Candidate profile: Kenneth Wilbur for Mattapoisett Select Board
MATTAPOISETT — Ken Wilbur may not have any political experience to speak of, but he’s hoping voters will see past that to his wealth of experience in other fields when they go to the ballot box on July 27 to choose a new Select Board member.
Wilbur, a longtime Mattapoisett resident, said that his priority as a member of the Select Board would be to get to know the needs of the town and to do what’s best for the majority of residents.
“There is no agenda here. I’m not here for friends or relatives — you know, to get them a job. I’m here to do what’s best for the majority of the population. And I intend to ask lots of people questions as I walk down the street everyday,” he said.
Wilbur has worked a wide variety of jobs over the course of his career, from Air Force musician to substitute teacher to cell phone salesman to baker, each of which he says brings him a different perspective.
“Musicians have to work with people. You can’t be in a group and not get along with the people in the group; it just doesn’t work,” he said. “I used to bring tape recorders and record every single performance and afterwards we’d go back to my room, have a couple beers, and we’d listen to it and critique each other.”
More recently, Wilbur helped his sister open a bakery in Mattapoisett center called Gail’s Goodies and More where he baked artisan breads and pastries. He said that the experience gave him some insight into the business world.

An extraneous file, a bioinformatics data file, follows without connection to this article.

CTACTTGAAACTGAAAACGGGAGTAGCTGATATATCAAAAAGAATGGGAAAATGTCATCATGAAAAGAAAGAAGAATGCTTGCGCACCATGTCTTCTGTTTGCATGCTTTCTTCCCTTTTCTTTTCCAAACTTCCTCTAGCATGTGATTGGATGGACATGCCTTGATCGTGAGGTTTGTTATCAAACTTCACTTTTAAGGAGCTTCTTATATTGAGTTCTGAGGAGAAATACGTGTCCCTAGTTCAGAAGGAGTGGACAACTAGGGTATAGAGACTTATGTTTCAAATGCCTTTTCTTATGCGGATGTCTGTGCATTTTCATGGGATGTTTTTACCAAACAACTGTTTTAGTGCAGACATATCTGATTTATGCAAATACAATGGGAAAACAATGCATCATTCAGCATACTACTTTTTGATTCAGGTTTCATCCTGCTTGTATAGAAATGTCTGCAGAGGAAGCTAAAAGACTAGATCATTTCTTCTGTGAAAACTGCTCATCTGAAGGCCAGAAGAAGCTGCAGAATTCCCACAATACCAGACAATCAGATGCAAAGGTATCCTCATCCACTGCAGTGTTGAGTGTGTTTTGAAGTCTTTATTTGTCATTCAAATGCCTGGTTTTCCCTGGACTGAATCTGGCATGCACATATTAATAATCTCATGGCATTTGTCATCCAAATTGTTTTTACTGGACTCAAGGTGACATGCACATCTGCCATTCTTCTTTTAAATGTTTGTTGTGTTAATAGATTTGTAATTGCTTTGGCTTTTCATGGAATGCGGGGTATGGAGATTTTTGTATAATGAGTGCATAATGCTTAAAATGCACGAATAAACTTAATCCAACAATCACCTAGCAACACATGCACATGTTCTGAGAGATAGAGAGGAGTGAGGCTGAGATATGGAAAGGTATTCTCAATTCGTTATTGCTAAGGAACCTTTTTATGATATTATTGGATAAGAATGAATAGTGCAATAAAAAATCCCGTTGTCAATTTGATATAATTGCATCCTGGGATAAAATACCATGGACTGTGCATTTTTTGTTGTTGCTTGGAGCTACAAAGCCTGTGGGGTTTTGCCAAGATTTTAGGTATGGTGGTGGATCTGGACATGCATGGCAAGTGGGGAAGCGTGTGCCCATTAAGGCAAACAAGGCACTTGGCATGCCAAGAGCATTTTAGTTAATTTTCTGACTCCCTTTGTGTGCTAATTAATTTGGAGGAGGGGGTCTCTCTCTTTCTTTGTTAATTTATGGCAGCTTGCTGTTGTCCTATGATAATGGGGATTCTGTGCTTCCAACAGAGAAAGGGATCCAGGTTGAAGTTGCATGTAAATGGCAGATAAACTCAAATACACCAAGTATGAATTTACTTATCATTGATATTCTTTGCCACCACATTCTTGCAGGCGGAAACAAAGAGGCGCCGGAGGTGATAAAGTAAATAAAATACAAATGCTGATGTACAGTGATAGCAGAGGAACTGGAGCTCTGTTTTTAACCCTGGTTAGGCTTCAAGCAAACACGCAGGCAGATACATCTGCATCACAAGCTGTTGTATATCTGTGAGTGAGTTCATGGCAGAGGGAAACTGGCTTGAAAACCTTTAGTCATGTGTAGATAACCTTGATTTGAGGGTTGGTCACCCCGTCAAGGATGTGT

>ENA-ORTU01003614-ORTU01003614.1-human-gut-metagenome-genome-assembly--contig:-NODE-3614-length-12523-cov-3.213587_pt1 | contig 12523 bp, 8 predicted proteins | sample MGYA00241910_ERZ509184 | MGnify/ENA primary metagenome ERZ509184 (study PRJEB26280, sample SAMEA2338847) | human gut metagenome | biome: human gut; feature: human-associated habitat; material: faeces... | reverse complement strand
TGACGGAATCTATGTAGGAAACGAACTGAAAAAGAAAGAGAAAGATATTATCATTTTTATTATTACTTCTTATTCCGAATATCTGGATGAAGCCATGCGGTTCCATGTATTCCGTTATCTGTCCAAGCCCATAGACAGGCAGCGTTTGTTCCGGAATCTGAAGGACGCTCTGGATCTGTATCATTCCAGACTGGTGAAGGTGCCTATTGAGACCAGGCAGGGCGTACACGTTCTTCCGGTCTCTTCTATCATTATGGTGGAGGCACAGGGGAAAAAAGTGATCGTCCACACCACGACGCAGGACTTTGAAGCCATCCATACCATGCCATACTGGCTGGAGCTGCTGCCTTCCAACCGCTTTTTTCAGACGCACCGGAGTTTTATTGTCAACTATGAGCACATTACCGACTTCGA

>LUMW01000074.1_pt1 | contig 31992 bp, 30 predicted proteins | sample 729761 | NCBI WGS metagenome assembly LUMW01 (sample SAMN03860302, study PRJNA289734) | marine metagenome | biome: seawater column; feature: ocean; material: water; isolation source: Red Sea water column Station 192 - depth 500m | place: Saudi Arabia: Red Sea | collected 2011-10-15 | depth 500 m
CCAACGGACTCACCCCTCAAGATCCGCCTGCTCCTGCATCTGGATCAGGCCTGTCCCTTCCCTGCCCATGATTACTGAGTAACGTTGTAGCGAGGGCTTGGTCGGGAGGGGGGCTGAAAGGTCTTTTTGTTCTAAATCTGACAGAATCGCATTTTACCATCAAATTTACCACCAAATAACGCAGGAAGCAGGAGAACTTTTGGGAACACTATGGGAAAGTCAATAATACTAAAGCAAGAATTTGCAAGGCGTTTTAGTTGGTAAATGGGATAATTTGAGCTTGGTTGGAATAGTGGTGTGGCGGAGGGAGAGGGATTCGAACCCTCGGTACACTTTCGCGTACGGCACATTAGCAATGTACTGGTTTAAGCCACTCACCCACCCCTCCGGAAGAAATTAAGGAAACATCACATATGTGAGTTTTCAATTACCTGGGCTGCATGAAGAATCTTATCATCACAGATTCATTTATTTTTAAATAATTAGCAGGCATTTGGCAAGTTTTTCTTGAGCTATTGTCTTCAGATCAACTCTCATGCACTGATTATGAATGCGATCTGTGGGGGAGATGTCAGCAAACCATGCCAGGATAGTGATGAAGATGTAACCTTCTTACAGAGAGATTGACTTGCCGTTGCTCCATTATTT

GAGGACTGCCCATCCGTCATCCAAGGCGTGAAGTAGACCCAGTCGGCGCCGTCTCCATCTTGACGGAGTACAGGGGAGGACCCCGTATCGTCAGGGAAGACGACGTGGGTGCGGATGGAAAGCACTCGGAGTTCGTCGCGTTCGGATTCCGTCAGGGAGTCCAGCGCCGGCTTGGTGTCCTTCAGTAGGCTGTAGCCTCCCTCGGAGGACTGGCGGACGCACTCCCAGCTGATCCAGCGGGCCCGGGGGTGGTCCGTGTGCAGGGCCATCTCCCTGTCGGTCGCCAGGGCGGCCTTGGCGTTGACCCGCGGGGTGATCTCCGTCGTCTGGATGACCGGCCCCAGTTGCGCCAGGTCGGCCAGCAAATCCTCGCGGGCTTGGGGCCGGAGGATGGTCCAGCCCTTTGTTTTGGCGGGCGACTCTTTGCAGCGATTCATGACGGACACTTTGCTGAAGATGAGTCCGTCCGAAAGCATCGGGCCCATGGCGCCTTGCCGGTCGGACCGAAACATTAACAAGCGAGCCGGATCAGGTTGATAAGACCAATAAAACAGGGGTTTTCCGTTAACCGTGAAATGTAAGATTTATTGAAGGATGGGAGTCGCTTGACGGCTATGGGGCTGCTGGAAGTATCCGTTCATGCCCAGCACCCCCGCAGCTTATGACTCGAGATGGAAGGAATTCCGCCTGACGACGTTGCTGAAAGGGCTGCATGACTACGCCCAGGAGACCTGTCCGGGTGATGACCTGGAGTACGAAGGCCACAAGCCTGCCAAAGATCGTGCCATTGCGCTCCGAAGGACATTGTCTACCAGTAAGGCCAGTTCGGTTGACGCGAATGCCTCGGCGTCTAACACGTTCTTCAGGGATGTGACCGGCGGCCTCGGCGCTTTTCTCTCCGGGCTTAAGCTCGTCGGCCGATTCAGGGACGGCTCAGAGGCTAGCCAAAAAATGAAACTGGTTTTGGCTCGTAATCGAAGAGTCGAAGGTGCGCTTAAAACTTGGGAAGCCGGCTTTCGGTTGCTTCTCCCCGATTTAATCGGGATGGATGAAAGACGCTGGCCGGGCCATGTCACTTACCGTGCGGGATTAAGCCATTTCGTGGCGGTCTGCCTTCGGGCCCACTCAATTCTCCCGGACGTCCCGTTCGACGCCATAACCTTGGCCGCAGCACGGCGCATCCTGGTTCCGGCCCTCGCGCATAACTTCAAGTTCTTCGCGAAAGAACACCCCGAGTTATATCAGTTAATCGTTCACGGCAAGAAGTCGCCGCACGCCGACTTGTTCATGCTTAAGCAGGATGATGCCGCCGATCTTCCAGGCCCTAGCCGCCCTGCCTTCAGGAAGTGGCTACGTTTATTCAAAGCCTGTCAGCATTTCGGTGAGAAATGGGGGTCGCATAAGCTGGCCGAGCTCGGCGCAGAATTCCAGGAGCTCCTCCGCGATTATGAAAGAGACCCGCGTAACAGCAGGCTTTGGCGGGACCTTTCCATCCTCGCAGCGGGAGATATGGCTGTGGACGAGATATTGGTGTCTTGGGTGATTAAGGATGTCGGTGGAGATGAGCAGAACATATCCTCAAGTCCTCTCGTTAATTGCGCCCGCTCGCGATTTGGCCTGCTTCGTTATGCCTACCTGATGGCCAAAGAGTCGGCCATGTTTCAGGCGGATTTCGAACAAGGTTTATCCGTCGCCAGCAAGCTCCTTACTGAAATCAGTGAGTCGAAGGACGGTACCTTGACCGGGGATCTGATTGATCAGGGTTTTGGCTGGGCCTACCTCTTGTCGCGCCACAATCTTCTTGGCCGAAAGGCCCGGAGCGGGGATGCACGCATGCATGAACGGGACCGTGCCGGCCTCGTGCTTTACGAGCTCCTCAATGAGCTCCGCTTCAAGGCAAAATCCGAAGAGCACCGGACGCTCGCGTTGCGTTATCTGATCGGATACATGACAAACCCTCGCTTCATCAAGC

On issues from town finances to affordable housing, Wilbur said he tries not to make a decision until he has all the information in front of him.
One such issue for Wilbur is the idea of consolidating the two Mattapoisett elementary schools in order to move town hall into the unused building.
“What do you have and how much do you need for this department or this office? How many people are going to be there? Are you thinking that ten years down the road you’re going to have twice the amount of employees?” he said. “The town only holds so many people. There is a finite number of places here to live. And therefore, you’re not going to have a major expansion of the employees of the town. So you can’t make a decision like that until you have those facts first.”
Wilbur also stressed the importance of prioritization and moving at a pace that makes sense for the town.
“The Town is moving fast,” he said. “Does it really need to move that fast? I don’t know. I personally don’t think it needs to move that fast. I think we should spend more time on taking care of the things that really need to be taken care of.”
Wilbur cited the new Police and Fire Department buildings as well as a ballooning staff of harbormasters while discussing areas in which the town may be moving too fast for its own good.
“There are what I call the wants and the needs,” he said. “Let’s take care of the needs first. The wants come later.”
When asked about what the “needs” of the town are, Wilbur cited taxes and affordable housing as issues that he has heard a considerable amount about from voters.
Overall, Wilbur’s appeal to voters was based on personality and character.
“Take the whole picture and ask yourself, ‘can this person accomplish the mission,’” he said.